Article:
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Colombian Villagers Practice Non-Violent Resistance
an article by Ben Oppenheim

The troubled nation of Colombia is home to Latin America's oldest civil war, an over fifty-year old conflict with no end on the horizon. The United States had played an important role in the conflict, as the single largest contributor of weapons to the Colombian government. Most recently, the U.S. began Plan Colombia, a military and economic aid program designed to help the Colombian government end drug production and win its war against the FARC, the communist revolutionary group it opposes.

Colombia's war is both complicated and violent: both FARC and the many paramilitary groups that oppose it survive by protecting Colombia's drug-producers, who supply much of the world's cocaine. The new weapons sent by the U.S. have not succeeded in ending the war: well-supplied by drug money, the conflict continues to kill and wound thousands of innocent Colombians each year.

But although ordinary Colombian citizens face violent pressure from both FARC and government forces, they have found peaceful methods to retake their nation that have proven far more effective than guns. Here is an inspiring story I read in the March 2000 issue of World Press Review.

Both guerrillas and the paramilitaries often raid villages to inspire fear. Recently, an attack by FARC on the village of Popayan killed several local policemen, and destroyed the town bank, church, and many homes. Yet instead of responding with violence or hiding in fear, villagers gathered in the town square to protest.

The guerrillas' response to such defiance was sudden and violent. A carefully aimed bullet took the life of a citizen-organizer named Jimmy Guauna, and many homes were burned down.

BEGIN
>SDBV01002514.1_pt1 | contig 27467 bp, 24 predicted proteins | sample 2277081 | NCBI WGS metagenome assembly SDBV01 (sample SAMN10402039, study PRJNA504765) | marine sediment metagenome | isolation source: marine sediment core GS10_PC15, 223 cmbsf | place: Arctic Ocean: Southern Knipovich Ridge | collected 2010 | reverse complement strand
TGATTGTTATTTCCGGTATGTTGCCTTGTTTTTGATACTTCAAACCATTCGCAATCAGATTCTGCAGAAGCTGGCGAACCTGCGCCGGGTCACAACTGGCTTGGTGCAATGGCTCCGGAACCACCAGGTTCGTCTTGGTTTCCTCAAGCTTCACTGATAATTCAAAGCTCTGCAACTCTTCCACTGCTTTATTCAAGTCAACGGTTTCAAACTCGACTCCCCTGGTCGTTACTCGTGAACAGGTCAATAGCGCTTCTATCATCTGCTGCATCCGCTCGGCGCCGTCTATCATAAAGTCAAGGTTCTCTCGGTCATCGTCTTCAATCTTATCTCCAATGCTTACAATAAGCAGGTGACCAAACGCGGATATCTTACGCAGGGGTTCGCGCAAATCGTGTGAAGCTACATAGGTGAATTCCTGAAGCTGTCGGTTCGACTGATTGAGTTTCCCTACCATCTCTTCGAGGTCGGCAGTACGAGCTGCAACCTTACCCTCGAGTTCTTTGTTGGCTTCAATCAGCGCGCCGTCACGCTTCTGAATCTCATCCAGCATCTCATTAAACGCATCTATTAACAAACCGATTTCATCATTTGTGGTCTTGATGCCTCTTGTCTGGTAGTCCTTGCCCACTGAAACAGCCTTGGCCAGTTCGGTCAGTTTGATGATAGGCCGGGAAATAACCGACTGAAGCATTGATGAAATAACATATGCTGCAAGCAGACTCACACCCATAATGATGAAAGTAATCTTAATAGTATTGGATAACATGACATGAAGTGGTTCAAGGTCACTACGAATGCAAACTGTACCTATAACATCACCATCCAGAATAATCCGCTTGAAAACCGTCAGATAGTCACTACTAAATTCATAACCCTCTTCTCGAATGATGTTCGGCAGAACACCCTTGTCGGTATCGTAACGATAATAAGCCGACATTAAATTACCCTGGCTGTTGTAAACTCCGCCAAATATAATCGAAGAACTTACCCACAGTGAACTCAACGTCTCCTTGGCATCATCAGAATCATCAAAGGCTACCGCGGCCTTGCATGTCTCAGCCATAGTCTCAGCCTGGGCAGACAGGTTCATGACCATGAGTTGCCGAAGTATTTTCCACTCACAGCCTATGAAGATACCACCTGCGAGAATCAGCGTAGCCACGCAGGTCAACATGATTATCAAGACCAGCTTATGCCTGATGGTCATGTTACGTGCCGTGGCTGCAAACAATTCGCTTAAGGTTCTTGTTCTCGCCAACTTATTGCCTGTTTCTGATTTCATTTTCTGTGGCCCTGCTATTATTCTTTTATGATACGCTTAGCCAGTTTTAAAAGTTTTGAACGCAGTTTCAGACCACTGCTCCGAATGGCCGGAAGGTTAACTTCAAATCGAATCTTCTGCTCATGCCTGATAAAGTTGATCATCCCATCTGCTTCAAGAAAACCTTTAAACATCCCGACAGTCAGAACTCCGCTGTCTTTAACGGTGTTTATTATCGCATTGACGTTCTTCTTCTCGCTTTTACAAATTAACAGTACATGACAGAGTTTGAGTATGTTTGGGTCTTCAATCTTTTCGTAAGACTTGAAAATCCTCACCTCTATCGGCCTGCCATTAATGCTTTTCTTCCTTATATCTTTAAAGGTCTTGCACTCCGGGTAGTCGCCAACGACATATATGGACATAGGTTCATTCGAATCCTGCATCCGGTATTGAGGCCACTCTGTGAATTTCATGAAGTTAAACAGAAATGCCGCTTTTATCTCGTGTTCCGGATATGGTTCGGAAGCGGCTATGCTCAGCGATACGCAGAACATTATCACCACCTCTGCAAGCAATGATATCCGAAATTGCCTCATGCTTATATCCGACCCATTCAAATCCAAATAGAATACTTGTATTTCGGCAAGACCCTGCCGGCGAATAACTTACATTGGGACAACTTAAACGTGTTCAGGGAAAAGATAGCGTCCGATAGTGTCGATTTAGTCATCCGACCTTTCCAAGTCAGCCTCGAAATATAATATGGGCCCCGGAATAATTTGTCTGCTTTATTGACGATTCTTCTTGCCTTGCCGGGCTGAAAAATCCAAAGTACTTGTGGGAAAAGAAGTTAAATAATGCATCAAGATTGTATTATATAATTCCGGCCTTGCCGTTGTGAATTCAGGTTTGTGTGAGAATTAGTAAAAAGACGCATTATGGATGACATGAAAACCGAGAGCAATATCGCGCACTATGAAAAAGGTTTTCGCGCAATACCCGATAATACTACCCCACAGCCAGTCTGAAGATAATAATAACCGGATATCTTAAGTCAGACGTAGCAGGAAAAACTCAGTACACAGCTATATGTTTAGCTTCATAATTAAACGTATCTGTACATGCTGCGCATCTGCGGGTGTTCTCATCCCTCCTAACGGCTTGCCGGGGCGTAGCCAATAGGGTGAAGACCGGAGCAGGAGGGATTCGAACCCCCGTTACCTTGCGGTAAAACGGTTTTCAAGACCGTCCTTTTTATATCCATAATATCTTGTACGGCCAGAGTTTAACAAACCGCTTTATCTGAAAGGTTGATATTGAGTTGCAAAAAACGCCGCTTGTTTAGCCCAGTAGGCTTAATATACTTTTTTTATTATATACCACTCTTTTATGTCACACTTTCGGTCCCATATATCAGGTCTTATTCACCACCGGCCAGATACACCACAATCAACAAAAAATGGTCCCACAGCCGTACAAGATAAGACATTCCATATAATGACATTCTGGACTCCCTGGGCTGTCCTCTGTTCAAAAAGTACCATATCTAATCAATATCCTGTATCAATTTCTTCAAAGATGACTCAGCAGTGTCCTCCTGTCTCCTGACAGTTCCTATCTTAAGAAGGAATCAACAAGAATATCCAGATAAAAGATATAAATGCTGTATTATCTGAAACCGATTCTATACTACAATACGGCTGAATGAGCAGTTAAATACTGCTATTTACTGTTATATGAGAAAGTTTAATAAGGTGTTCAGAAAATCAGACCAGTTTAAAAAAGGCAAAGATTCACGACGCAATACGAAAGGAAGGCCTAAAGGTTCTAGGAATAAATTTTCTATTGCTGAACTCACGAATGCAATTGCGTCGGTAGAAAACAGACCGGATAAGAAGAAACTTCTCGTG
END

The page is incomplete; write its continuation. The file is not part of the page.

The villagers refused to give in to fear and violence: FARC units occupying nearby towns soon reported more outpourings of defiance, and could not maintain control of people who had simply refused to be dominated any longer. Villagers blocked access to police stations, public squares, and key roads, all the while singing the national anthem and holding hands.

Although several other innocent villagers lost their lives, the guerrillas were forced to withdraw from many villages, and both FARC and paramilitary forces have since faced similar demonstrations. Popayan's villagers showed that while guns will not end Colombia's war, its citizens can.


Question(s) related to this article:

What is happening in Colombia, Is peace possible?

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The force of non-violence constrains the force of arms!

Colombia - the force of peaceful resistance -
At the beginning of July, the rebels of the armed revolutionary forces of Colombia (FARC) kidnapped a 51 year old Swiss, and his Colombian assistant who worked in the Indian communities of Cauca province where they were setting up development projects by building schools and community production enterprises.

The news of the kidnapping was spread through all the villages and 2000 Indians set out to pursue the 400 guerillas. They reached them at an elevation of over 4000 meters (12,000 feet), encircled them, and without any weapon, constrained them to release the 2 hostages! (After 2 days, the hostages were released).

This release, obtained through "peaceful resistance" has raised a national debate: the possibility of resisting violence without needing to use weapons has demonstrated the effectiveness of human solidarity movements.

"I will return, and I will then be millions" prophesied the Aymara Indian leader Tapak Katari, in 1781, at the time of his execution by the Spanish conquistadors.

100 million in 1492, the Indians were no more than 4,5 million one century and half later. Currently there are 44 million Indians populating Latin America.

In spite of their great diversity, the Indian movements take on more and more importance. In Ecuador, Guatemala, Bolivia, Peru, Mexico or Colombie they are opposed to the neoliberal system that governs the Americas, while protesting against the imposition of the American economic market. . ...more.

This report was posted on May 13, 2002.